Huy Dinh, Ph.D.

Novel DNA blood test for early cancer diagnosis


FUNDED BY: The generosity of LJI Board Director Mark Bowles and Katie Bowles, Kathleen and Ira Robb, and various 2018 SPARK donors.

What was the goal of your SPARK project?

Doctors, patients and researchers desperately need ways to detect cancer earlier in the disease progression. One way to detect cancer may be to look for changes in neutrophils, the most abundant blood cell type. The goal of this project was to study if neutrophils and the cells they come from exhibit any special markers throughout cancer progression. To do so, we aimed to identify the molecular signatures of neutrophils in the blood of cancer patients. We hypothesized that neutrophils would change their molecular features after interacting with cancer cells, giving us a clue that the cancer was growing.

SPARK project results:

We compared protein and gene expression as well as DNA activity changes in neutrophils from healthy individuals and from patients with melanoma. Our preliminary data is promising and gives us insights into the next steps for figuring out why neutrophils are more abundant in the blood of cancer patients—and why they tend to suppress the immune system. The data plays an important part in our recent findings, published in the journal Immunity in August 2020, which brought us closer to determining important and cancer-related gene signatures and biological pathways in cancer patients. To the best of my knowledge, this is the first time this extent of data generation and analysis were done in the context of cancer and neutrophils in humans. I also believe that knowing how human neutrophils develop is especially relevant today because immature neutrophil levels are higher in both the blood and lungs of severe COVID-19 patients.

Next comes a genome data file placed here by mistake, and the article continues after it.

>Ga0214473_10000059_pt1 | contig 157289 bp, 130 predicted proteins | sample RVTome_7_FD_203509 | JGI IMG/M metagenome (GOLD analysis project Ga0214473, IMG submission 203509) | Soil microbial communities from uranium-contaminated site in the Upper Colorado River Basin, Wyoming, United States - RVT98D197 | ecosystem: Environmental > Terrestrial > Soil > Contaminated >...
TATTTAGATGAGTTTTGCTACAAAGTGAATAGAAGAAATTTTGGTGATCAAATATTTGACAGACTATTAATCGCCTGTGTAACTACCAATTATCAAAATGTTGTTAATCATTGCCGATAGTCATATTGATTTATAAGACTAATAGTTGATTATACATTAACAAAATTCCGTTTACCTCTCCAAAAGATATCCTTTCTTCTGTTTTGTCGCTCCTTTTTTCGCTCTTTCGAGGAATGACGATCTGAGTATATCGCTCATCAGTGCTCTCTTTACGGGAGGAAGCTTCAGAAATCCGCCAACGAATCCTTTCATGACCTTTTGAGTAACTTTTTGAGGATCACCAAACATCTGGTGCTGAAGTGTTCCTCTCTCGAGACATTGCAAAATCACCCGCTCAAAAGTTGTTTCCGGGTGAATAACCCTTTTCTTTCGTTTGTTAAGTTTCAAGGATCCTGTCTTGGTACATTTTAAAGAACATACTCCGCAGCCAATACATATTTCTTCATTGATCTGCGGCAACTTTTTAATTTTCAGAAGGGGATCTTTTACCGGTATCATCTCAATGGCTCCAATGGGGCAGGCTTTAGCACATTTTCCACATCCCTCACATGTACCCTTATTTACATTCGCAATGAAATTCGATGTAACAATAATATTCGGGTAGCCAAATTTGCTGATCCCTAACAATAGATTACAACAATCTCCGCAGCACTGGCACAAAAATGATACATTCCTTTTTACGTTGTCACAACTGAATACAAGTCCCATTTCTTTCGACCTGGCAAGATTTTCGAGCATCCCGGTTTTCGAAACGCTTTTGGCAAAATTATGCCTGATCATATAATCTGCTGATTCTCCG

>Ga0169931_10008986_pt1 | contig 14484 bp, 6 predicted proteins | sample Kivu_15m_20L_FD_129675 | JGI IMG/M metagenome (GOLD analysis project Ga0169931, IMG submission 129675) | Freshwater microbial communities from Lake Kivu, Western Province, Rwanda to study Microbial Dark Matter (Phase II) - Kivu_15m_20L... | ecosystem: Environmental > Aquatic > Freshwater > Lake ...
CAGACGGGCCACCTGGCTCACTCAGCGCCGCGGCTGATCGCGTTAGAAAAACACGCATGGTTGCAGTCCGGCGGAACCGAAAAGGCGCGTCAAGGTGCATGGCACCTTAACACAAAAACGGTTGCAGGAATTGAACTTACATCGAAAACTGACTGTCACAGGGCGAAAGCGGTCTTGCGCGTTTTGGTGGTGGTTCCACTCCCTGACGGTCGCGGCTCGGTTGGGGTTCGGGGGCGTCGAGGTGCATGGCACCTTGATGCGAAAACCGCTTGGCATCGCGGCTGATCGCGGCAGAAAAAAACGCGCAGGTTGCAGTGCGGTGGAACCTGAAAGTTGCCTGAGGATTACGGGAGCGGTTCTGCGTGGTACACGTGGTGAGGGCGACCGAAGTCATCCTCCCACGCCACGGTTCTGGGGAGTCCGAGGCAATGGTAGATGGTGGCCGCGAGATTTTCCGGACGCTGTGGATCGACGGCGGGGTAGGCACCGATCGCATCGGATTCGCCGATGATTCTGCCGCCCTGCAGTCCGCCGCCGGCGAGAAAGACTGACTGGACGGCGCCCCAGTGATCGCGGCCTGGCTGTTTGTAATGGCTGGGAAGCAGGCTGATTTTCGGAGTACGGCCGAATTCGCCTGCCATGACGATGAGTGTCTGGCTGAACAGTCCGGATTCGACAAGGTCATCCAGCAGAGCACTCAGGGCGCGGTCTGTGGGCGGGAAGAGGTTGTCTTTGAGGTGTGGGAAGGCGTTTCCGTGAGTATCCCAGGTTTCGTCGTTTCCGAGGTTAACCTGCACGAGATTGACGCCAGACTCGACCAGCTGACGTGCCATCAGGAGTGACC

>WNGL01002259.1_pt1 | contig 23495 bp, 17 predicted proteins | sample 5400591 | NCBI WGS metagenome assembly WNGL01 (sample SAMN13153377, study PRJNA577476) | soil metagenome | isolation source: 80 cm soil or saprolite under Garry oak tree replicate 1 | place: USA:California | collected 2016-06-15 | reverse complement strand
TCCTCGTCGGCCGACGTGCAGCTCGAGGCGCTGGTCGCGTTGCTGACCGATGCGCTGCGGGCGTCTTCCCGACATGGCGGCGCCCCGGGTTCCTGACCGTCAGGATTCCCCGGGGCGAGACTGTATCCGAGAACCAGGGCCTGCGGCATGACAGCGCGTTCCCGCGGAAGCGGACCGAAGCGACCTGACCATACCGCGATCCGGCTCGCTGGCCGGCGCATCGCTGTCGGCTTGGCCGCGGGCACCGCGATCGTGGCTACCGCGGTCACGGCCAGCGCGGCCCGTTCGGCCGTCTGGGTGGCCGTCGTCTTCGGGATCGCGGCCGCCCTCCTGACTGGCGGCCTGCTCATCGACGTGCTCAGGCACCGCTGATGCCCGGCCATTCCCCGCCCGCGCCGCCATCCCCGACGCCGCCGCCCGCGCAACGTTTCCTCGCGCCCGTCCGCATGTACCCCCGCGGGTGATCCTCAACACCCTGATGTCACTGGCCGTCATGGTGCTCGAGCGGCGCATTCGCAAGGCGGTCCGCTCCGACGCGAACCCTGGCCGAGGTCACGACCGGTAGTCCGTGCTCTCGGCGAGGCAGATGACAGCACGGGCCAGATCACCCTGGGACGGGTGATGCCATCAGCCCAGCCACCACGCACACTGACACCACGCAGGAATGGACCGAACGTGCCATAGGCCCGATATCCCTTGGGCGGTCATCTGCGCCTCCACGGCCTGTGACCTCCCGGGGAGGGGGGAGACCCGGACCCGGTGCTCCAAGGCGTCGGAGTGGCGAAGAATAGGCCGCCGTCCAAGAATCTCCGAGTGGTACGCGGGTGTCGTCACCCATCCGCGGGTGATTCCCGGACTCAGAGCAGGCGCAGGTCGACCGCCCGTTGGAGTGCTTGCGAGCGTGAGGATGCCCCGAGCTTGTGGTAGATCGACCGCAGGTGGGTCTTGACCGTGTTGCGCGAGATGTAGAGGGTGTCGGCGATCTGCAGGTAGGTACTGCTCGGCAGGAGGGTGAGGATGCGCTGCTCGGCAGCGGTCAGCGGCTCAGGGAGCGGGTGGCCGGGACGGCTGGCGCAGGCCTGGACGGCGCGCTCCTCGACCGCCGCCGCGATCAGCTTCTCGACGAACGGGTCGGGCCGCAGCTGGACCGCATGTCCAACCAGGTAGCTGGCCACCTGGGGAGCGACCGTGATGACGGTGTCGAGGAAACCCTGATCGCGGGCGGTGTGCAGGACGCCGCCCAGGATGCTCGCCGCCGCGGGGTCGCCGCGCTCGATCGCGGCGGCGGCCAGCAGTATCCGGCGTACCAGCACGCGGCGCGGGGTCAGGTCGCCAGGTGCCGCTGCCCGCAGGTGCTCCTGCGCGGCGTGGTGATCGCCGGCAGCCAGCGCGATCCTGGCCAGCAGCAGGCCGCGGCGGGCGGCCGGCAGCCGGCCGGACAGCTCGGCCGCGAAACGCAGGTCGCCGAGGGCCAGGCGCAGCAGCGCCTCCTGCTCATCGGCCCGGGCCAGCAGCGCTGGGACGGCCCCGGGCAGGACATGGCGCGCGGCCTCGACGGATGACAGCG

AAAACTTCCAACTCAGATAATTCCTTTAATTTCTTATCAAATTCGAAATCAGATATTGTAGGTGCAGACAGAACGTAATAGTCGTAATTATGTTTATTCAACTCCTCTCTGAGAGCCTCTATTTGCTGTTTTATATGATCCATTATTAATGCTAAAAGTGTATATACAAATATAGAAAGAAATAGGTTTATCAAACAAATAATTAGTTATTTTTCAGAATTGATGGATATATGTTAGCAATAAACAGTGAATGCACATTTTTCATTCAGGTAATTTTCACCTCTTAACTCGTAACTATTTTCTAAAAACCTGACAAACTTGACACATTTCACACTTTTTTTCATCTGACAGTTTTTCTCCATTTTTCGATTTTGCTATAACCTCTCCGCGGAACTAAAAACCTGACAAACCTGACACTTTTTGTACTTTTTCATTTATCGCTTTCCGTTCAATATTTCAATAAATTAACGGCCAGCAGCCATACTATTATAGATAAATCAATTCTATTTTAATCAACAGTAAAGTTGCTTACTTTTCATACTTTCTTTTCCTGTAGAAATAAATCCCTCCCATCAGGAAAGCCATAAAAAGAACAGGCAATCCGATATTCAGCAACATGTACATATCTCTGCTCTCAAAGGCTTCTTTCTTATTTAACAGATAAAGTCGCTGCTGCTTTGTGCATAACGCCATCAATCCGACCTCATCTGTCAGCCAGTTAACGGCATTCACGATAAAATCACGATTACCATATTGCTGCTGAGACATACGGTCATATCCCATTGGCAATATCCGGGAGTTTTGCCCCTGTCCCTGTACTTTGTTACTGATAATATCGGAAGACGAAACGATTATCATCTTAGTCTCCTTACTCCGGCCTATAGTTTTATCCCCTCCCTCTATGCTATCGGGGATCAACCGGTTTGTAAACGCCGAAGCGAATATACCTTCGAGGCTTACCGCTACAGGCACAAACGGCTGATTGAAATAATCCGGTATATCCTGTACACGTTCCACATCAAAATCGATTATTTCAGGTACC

What’s next for this project?

My next goal is to analyze these data for insights into the mechanism(s) that may control neutrophil levels and their role in promoting tumor growth. Understanding the underlying mechanism will help us design further experiments to identify if neutrophils can be new cancer drug targets or predictors of how patients will respond to cancer immunotherapy. I will also harness new technologies and insights from my neutrophil data to study whether neutrophils in cancer originate in the bone marrow—and how these cells may change when they interact with tumor cells. This will be a focus of mine in my newly established independent research lab at the University of Wisconsin-Madison. My start up package will fund these immediate next steps, and I plan to apply for a National Cancer Institute grant to secure more funding for this work in spring 2021.

What’s next for Huy?

As mentioned above, in August 2020 I took a faculty position at UW-Madison where I hope to further study the roles of neutrophils as a blood biomarker for early detection of cancer. In addition, I am curious to look at the difference and similarity of neutrophils between cancer patients and COVID-19 patients to see how we can apply what we learned in cancer immunology to study this emerging disease. Currently, I am recruiting graduate students and postdocs to pursue these lines of research with me in Madison.